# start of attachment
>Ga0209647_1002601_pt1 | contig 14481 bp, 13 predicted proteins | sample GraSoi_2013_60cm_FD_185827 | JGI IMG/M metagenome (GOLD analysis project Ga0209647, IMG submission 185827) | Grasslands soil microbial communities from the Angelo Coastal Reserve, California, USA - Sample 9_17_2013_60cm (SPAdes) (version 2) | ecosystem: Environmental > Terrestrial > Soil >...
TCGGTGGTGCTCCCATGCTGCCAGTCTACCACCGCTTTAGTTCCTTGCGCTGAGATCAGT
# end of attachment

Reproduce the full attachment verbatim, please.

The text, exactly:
>Ga0209647_1002601_pt1 | contig 14481 bp, 13 predicted proteins | sample GraSoi_2013_60cm_FD_185827 | JGI IMG/M metagenome (GOLD analysis project Ga0209647, IMG submission 185827) | Grasslands soil microbial communities from the Angelo Coastal Reserve, California, USA - Sample 9_17_2013_60cm (SPAdes) (version 2) | ecosystem: Environmental > Terrestrial > Soil >...
TCGGTGGTGCTCCCATGCTGCCAGTCTACCACCGCTTTAGTTCCTTGCGCTGAGATCAGT